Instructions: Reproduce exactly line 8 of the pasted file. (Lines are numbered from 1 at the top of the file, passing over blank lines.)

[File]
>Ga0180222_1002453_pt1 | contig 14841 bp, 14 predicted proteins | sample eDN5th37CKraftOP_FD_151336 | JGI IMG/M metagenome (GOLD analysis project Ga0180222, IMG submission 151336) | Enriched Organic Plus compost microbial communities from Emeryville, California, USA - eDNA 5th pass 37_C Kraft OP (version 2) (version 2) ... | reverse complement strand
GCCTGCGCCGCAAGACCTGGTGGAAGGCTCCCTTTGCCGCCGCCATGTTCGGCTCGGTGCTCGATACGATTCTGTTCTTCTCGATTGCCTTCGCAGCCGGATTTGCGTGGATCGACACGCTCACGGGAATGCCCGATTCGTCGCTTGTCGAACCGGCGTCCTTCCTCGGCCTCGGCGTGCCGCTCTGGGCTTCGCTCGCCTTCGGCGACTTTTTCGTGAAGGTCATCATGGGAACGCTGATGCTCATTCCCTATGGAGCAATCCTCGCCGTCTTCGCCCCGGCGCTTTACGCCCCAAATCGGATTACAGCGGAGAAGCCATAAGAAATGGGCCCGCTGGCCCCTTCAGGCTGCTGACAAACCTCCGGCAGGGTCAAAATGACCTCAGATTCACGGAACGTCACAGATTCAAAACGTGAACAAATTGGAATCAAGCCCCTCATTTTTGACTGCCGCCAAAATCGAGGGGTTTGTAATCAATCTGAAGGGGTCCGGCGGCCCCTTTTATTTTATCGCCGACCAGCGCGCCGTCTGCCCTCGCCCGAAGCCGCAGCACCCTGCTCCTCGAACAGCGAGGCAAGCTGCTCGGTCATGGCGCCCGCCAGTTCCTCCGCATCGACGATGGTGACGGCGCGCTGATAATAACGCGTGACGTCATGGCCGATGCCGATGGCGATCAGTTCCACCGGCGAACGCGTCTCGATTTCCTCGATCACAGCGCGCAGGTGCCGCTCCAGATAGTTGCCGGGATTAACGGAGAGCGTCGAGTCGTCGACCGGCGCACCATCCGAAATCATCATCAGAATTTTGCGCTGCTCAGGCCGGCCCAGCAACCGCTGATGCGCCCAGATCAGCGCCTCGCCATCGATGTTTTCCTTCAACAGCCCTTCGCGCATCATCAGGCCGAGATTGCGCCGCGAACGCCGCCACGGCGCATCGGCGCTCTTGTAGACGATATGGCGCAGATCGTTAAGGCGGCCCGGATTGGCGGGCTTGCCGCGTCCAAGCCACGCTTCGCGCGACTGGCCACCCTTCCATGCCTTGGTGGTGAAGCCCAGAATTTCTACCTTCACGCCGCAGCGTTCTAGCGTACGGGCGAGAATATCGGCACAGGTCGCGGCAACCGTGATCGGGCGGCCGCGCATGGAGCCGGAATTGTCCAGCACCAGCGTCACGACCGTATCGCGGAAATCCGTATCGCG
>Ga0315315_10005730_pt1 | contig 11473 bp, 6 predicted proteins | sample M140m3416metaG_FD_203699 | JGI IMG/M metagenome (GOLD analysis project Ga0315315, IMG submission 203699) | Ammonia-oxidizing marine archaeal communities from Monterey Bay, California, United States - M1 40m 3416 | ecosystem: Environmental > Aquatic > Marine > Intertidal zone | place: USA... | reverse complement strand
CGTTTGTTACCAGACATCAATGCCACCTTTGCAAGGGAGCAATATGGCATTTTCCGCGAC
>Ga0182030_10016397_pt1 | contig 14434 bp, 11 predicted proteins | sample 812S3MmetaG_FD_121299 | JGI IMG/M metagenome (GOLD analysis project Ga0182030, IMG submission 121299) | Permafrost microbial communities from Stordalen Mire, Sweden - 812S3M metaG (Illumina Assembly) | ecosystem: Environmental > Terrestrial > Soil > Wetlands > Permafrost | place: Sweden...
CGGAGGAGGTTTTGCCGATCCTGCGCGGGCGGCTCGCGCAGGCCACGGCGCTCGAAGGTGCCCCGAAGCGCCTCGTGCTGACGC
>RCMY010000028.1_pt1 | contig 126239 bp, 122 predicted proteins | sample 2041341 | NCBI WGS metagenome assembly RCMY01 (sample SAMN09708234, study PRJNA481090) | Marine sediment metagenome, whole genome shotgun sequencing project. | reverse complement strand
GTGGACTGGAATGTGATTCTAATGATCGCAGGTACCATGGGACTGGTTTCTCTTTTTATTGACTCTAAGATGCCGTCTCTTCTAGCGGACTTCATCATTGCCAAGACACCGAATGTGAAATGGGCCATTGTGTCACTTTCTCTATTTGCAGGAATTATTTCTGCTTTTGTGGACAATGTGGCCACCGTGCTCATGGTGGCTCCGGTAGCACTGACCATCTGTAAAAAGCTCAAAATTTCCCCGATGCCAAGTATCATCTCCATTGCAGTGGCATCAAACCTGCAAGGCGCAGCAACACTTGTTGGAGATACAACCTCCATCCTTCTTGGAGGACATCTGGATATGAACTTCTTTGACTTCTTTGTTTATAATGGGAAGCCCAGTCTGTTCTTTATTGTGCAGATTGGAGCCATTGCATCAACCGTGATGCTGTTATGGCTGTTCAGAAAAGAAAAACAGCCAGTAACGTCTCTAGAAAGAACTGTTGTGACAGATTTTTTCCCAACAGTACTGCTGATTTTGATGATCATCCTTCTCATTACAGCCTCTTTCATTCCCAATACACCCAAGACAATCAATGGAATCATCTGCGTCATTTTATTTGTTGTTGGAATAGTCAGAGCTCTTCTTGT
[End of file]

GTGGACTGGAATGTGATTCTAATGATCGCAGGTACCATGGGACTGGTTTCTCTTTTTATTGACTCTAAGATGCCGTCTCTTCTAGCGGACTTCATCATTGCCAAGACACCGAATGTGAAATGGGCCATTGTGTCACTTTCTCTATTTGCAGGAATTATTTCTGCTTTTGTGGACAATGTGGCCACCGTGCTCATGGTGGCTCCGGTAGCACTGACCATCTGTAAAAAGCTCAAAATTTCCCCGATGCCAAGTATCATCTCCATTGCAGTGGCATCAAACCTGCAAGGCGCAGCAACACTTGTTGGAGATACAACCTCCATCCTTCTTGGAGGACATCTGGATATGAACTTCTTTGACTTCTTTGTTTATAATGGGAAGCCCAGTCTGTTCTTTATTGTGCAGATTGGAGCCATTGCATCAACCGTGATGCTGTTATGGCTGTTCAGAAAAGAAAAACAGCCAGTAACGTCTCTAGAAAGAACTGTTGTGACAGATTTTTTCCCAACAGTACTGCTGATTTTGATGATCATCCTTCTCATTACAGCCTCTTTCATTCCCAATACACCCAAGACAATCAATGGAATCATCTGCGTCATTTTATTTGTTGTTGGAATAGTCAGAGCTCTTCTTGT